Testing Websites – Types of Testing
When you are trusting your entire company operations to a single website, it becomes the largest priority to keep it operating smoothly, efficiently and without any problems. Although there are not many companies that entire revenue stream is generated online, most modern companies will use their website to generate leads.
Making sure everything is running as it should be can be a daunting task; when there are over a thousand pages to test. However as the internet has grown and sites become larger and more important online so have the tools used to automate testing become more thorough and usable.
Tests in the programming world are separated into several areas, the main categories being:
A system that tests each individual unit of the code separately to make sure it’s output is correct;
Functional testing allows the sites operations to be tested as if used by a customer; the system is “spoofed” into acting as it would when accessed by a real person and the output is tested against a set of rules it should follow.
Cross Browser Testing
Cross browser testing is the act of testing the sites design and layout in each browser to make sure it is visually similar to how it should be.
When building large complex sites, it would be complex and costly to start from scratch with every project and build the groundwork from scratch; programmers have long learn’t that “re-inventing the wheel” is a pointless task which only increases the cost, amount of bugs and time needed to build a site. Instead, most programmers have a set of core tools and libraries which they use on every site; these are normally quite generic pieces of code that aid a developer in getting a site built quickly and smoothly.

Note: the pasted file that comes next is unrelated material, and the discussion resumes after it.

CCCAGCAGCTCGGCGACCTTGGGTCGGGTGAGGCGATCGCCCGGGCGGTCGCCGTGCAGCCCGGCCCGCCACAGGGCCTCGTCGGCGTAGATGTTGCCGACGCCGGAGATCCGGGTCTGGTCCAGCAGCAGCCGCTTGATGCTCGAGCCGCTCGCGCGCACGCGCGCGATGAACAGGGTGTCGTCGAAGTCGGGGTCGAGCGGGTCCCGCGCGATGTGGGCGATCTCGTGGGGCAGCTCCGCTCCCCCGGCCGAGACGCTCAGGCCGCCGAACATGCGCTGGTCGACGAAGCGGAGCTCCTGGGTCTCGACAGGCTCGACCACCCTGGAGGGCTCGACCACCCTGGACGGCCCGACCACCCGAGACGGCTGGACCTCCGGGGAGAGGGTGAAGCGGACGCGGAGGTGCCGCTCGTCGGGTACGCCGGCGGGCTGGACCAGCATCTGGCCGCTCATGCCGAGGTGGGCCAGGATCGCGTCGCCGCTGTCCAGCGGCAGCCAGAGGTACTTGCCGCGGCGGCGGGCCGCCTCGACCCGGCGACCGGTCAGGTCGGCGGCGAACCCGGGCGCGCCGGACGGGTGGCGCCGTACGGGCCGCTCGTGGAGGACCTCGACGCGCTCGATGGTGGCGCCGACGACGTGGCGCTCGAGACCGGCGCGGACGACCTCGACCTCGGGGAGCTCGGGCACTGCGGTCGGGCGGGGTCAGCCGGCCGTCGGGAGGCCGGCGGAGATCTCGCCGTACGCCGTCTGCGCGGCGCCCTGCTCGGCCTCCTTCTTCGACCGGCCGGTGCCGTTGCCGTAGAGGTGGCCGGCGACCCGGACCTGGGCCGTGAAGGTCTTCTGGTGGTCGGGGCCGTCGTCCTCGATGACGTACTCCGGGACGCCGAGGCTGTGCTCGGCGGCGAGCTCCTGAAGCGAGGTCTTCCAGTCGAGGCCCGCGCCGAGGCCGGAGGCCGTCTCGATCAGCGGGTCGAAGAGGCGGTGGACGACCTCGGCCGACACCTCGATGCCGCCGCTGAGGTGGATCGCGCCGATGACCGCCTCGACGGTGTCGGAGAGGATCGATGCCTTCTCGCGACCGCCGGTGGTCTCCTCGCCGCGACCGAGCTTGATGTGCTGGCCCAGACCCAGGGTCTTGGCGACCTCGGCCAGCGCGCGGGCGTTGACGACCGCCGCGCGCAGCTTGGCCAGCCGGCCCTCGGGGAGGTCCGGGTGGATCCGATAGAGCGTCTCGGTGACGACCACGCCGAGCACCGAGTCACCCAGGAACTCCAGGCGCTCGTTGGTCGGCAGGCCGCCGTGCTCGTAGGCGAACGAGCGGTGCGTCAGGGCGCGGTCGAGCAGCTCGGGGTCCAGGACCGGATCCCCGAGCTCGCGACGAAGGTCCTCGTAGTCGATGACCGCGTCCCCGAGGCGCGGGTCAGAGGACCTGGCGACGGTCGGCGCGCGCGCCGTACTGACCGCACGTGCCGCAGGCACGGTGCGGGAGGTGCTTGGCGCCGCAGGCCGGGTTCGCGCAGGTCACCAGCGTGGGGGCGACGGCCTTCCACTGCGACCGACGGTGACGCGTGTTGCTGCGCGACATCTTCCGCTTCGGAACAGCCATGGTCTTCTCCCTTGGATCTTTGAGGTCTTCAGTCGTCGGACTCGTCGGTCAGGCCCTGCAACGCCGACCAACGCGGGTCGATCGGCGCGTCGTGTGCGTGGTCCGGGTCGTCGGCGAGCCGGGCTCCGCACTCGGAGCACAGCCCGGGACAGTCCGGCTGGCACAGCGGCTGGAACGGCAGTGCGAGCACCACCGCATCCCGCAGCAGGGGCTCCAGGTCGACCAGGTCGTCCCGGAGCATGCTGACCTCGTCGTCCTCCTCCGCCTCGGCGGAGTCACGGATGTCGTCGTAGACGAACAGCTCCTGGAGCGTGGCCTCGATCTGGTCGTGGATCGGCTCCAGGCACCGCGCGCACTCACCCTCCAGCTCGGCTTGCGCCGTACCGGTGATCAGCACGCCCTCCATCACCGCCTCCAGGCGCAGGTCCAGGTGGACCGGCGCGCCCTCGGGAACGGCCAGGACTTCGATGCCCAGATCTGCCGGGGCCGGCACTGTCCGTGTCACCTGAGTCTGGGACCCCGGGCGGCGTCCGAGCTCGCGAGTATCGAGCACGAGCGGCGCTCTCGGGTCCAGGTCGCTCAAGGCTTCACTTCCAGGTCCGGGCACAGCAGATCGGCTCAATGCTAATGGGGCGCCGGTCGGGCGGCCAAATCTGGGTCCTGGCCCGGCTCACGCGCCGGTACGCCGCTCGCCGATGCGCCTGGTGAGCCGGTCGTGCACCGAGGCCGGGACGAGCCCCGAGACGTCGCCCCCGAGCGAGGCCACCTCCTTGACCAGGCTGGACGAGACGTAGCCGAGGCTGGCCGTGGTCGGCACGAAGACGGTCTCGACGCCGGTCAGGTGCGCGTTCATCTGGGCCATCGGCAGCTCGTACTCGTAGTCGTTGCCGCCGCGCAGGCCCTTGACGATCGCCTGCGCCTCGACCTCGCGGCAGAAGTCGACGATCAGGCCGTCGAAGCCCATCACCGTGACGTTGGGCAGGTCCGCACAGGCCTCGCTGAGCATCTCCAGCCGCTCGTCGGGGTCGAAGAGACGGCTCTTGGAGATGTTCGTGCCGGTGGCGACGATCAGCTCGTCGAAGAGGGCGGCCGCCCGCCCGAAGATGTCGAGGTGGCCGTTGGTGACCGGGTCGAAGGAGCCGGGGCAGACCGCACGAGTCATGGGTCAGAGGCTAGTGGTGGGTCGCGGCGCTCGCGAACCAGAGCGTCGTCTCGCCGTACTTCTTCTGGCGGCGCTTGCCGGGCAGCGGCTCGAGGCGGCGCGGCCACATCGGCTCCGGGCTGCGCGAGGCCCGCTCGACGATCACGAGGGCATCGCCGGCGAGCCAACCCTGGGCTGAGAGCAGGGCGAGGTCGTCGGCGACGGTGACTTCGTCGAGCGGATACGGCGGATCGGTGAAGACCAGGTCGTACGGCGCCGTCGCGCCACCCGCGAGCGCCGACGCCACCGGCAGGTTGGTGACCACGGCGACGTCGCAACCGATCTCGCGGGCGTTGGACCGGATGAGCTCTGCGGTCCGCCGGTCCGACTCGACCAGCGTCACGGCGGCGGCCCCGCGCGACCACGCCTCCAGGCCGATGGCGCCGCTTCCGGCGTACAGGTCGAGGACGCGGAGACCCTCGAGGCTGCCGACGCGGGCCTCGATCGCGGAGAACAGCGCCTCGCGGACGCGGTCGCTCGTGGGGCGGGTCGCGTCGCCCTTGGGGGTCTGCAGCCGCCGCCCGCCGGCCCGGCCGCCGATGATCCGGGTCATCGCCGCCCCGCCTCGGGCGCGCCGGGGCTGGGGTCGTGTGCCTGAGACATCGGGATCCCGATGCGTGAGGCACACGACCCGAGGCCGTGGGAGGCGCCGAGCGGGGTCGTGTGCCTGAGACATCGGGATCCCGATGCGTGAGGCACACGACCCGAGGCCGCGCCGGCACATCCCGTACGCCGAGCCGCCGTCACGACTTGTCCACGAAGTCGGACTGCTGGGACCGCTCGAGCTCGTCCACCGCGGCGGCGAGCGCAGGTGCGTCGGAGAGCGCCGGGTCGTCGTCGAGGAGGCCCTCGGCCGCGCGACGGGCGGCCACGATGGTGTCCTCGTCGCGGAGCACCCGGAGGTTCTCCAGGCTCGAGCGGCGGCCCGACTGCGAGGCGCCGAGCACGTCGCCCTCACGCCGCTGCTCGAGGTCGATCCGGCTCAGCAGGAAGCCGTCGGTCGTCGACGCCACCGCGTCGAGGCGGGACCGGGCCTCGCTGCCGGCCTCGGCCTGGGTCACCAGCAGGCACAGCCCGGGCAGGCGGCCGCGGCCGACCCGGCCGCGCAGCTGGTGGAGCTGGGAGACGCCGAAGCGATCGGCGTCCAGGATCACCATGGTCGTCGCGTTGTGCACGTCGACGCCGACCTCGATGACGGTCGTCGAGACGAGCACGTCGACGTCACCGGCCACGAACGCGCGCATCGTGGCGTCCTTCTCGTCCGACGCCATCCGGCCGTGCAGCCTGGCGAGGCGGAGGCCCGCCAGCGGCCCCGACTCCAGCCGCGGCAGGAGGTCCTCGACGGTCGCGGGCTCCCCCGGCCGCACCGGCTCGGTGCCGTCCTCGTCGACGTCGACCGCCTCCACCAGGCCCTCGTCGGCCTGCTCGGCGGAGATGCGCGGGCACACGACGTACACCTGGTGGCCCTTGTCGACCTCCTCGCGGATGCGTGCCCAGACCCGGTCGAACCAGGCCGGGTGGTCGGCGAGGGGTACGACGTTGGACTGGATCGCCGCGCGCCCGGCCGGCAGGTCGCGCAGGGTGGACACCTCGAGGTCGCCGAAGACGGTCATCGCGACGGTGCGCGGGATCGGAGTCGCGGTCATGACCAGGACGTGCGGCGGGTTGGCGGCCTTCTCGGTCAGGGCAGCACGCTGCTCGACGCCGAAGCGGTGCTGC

Due to the way these units are used, it is the biggest priority that these units work exactly as they are supposed to; if a unit is found to have a bug in too late it can be on hundreds of sites that all would need upgrading manually. To stop this happening we use a “Unit Testing Framework” which allows us to write a set of expected outputs for a set of strict inputs, these are all manually worked out away from the program, e.g. in a library to work out VAT on products we would write a set of inputs (1 item at £5, 2 at £3, etc) and then manually work out the expected output and see if they match.
Although this may seem like a large amount of time to invest in such a small and simple module there is a huge amount of advantages; the main one being is if you change any of the code in the module you can simply re-run the test and make sure you haven’t broken anything. This can turn 1 hour of manual testing into a simple button click which an instantly tell is something has been broken.
A recent development in the “Agile Programming” area is Test Driven Development (TDD) this is nearly a complete reversal of the way code is written. In TDD a large number of tests are written that cover the whole purpose of the library and how it should perform; which code is then written against until it passes all tests.